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Taking “The Road Less Traveled”

Think back on all of the things you set out to do at the
beginning of the year. Think back further to those things you
promised to do by the time you reached thirty or forty or fifty.
Any regrets? How many things on that list have you set out in
full determination to do, but in the end, that devil on your
shoulder warned you against starting, telling you that you’re
too old, too young, too out of shape, too afraid? Too often we
listen to that nagging voice telling us that we “can’t” or we
“shouldn’t.” Too often, that voice leads to opportunities lost.
Now think back on all the times you went with your gut feeling,
not that voice in your ear. I would bet that nine times out of
ten, despite the fear and the doubt, you came out feeling like
you were on top. Pretty remarkable feeling, wouldn’t you say?

It’s so easy to succumb to the “voice of reason,” we hear
screaming inside. Don’t get me wrong, sometimes that is the
voice to heed. But I’m talking about dreams here, not those
decisions that bring into question our duties or
responsibilities. I’m talking about that personal something that
you’ve always wanted to accomplish for yourself, but were too
afraid. Those goals we set at the beginning of the year like
running a marathon, losing 15 pounds, taking a trip solo, or
conquering a phobia. When we have a dream or a goal, we mean
well, don’t we? We set out to do it. But something keeps us from
it. There’s that voice, that deafening voice that serves as an
insurmountable barricade, and keeps us from taking that first
step. It whispers, taunting us by saying that we’re not good
enough, not serious enough, not ambitious enough, not smart
enough, and not brave enough. Ironic isn’t it that all too often
that voice echoes in the same timbre of our mother, our father,
our husband or wife, even our children. Imagine your dream; it
could be ambitious, something that will take years to
accomplish, or even something small and personal to bring you a
little happiness. The possibilities abound when you are able to
ignore the voices, and take that first step forward. I did, and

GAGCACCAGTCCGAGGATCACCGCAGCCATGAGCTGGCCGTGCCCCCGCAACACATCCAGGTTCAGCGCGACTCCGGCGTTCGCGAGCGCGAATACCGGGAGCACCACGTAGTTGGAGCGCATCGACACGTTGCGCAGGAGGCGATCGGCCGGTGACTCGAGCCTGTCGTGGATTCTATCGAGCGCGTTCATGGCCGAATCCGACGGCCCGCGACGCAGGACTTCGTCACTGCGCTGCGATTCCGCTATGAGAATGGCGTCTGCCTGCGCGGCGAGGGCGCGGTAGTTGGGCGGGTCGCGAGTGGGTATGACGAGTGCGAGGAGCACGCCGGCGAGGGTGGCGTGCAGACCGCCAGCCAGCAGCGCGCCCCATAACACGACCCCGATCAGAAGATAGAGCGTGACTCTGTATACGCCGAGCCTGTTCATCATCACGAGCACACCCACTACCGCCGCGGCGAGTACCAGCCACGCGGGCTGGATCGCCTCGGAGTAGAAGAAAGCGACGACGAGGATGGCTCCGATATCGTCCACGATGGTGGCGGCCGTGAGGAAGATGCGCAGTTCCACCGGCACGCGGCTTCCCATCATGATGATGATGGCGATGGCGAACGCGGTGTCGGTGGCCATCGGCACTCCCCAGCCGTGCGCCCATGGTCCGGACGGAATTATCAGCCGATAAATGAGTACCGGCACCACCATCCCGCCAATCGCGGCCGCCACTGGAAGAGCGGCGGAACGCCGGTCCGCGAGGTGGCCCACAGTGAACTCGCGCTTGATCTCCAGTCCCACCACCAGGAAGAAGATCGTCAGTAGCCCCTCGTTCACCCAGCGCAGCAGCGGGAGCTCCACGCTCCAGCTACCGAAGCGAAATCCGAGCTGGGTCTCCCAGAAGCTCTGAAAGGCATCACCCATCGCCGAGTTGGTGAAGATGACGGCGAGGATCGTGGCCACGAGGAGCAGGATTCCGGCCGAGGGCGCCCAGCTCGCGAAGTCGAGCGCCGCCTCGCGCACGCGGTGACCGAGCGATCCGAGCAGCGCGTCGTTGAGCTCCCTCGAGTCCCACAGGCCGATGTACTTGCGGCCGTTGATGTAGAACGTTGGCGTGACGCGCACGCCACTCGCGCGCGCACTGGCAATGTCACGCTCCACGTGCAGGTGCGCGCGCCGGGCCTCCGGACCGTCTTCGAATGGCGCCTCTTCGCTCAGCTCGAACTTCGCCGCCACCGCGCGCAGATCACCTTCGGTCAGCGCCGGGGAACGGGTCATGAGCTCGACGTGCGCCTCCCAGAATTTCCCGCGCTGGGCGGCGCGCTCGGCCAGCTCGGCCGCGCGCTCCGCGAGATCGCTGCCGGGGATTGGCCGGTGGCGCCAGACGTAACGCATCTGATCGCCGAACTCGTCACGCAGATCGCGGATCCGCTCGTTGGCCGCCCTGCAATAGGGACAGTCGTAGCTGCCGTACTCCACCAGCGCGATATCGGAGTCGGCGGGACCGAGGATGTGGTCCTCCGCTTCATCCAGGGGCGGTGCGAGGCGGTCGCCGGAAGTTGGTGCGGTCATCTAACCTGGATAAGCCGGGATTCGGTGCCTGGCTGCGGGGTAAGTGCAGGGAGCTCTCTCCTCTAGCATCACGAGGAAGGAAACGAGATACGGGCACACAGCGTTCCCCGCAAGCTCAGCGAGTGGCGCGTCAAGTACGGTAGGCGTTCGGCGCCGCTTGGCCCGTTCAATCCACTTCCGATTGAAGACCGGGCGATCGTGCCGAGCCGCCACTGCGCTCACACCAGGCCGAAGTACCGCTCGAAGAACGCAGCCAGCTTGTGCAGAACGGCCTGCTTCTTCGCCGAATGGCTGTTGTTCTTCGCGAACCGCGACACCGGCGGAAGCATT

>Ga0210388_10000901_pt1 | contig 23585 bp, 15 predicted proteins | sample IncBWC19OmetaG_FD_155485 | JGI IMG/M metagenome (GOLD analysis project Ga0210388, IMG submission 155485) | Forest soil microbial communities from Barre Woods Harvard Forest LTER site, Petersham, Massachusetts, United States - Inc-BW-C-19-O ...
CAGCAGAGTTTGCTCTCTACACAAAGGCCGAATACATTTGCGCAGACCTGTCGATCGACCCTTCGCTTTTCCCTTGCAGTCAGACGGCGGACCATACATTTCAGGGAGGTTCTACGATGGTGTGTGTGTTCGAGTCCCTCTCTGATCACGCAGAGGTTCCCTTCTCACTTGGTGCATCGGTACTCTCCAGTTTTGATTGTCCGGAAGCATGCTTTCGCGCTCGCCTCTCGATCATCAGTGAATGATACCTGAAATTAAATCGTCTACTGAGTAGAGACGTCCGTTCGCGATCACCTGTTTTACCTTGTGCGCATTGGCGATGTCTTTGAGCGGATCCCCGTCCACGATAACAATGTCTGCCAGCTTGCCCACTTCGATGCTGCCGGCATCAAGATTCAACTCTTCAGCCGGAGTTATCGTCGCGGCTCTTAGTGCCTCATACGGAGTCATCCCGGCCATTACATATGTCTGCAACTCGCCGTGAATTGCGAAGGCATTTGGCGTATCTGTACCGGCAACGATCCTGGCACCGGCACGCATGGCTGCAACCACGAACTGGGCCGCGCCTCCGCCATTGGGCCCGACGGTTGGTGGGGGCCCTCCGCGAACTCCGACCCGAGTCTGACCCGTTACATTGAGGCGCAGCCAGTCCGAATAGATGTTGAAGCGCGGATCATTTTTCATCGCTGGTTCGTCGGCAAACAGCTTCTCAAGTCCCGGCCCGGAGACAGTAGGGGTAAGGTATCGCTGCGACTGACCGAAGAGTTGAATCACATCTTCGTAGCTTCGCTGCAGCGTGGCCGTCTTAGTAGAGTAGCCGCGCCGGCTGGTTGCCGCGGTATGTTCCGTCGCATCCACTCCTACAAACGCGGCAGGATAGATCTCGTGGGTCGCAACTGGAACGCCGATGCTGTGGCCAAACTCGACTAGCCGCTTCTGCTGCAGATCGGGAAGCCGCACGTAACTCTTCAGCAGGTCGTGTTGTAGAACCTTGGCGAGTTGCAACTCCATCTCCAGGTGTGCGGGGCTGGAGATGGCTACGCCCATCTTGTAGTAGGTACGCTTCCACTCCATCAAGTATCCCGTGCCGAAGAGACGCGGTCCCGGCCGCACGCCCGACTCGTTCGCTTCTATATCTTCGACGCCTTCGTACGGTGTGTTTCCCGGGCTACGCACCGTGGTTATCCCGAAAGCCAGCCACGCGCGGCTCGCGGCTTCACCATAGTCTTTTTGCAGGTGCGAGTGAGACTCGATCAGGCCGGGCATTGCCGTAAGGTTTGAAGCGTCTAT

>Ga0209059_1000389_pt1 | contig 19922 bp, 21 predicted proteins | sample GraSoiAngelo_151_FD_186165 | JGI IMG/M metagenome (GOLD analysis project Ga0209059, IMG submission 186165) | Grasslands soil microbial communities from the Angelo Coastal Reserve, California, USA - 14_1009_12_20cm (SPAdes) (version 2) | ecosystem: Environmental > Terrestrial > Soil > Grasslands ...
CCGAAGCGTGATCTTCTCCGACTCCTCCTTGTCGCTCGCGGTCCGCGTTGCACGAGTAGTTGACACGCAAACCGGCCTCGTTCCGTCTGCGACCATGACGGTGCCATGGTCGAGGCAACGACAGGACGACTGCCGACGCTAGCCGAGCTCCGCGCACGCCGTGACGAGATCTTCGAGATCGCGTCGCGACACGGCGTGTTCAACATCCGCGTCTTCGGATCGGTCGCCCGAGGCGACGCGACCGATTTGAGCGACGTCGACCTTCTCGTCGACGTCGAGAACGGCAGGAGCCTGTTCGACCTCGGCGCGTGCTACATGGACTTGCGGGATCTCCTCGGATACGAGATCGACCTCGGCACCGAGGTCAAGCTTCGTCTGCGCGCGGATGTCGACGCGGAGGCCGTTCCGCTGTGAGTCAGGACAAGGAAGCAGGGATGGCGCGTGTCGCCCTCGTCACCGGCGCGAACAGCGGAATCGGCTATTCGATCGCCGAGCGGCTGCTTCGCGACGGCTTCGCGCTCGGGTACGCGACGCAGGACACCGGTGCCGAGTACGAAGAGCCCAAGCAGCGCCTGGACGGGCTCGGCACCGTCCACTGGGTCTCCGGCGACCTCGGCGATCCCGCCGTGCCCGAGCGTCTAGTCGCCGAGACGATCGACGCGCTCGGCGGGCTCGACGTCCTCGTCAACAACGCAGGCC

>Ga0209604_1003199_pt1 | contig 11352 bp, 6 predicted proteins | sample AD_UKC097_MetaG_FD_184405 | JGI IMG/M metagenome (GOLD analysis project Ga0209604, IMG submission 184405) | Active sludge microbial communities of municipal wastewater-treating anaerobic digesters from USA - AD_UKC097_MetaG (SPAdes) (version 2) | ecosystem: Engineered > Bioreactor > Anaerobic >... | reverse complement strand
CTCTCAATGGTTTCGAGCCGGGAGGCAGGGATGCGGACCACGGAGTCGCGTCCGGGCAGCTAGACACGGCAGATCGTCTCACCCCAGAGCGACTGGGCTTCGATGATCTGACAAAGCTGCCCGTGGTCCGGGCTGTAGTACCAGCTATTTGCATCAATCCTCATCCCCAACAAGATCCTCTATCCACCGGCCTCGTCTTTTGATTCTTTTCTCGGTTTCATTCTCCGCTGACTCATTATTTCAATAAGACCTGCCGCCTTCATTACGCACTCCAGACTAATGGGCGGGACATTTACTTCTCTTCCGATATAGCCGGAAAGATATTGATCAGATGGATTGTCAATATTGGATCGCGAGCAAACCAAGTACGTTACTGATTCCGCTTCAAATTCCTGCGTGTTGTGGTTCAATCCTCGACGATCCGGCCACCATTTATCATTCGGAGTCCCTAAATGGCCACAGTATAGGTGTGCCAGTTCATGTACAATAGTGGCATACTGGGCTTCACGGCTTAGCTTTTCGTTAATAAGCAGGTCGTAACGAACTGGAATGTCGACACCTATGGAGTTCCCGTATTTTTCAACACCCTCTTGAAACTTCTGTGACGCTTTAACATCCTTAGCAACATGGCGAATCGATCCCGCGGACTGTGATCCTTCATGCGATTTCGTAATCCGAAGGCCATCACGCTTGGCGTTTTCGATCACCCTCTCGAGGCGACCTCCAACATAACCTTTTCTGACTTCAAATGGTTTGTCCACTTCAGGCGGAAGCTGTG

it completely altered my perspective on where I was headed in

My fiancé and I just recently relocated from sunny Florida to
the green and rolling horse farms of central Kentucky. We had
both grown up in the Sunshine State and had little desire to
leave until he was offered a scholarship to attend the
University of Kentucky’s School of Law. It was with heavy hearts
that we said goodbye to friends and family, 100% humidity, and
the tourist-filled streets. Once we arrived in Lexington, we
found that there were more than hurricanes and humidity missing.
People’s accents were different, there was no Cuban food to be
found in any of the ethnic food aisles, and jobs that had been
abundant in the South were not as easily available up in the

It was after a month of job-hunting (as though it were my job),
that I decided I needed to take myself on an outing. I had been
cooped up in the apartment, sending resumes, sending thank you
letters, desperate for human interaction and even more desperate
for a job. The pressure and the disappointment were mounting.
Yes, it was definitely time for an outing. I consulted my handy
“Welcome to Kentucky” guide that the Kentucky Visitor’s Bureau
had graciously supplied me with, skeptical of what I might find.
I searched for attractions in the area, and one caught my eye
right away: The Raven Run Sanctuary. “A Sanctuary,” I thought to
myself, “Now there’s just the thing I need.” The
description sounded promising, “a 470 acre nature sanctuary with
over 10 miles of hiking trails.”

I was intrigued. But something kept me from walking out the door
just then. That voice, far in the back of my mind whispering “do
you really thing this is a good idea?” I began to doubt myself.
I picked up the phone and called a friend. Single and in her
early twenties, it was practically effortless to get her to side
with my wilder, adventure-seeking half. It only took a few
minutes of conversation to convince me that I needed to change
into a pair of shorts, a tank top and some good walking shoes,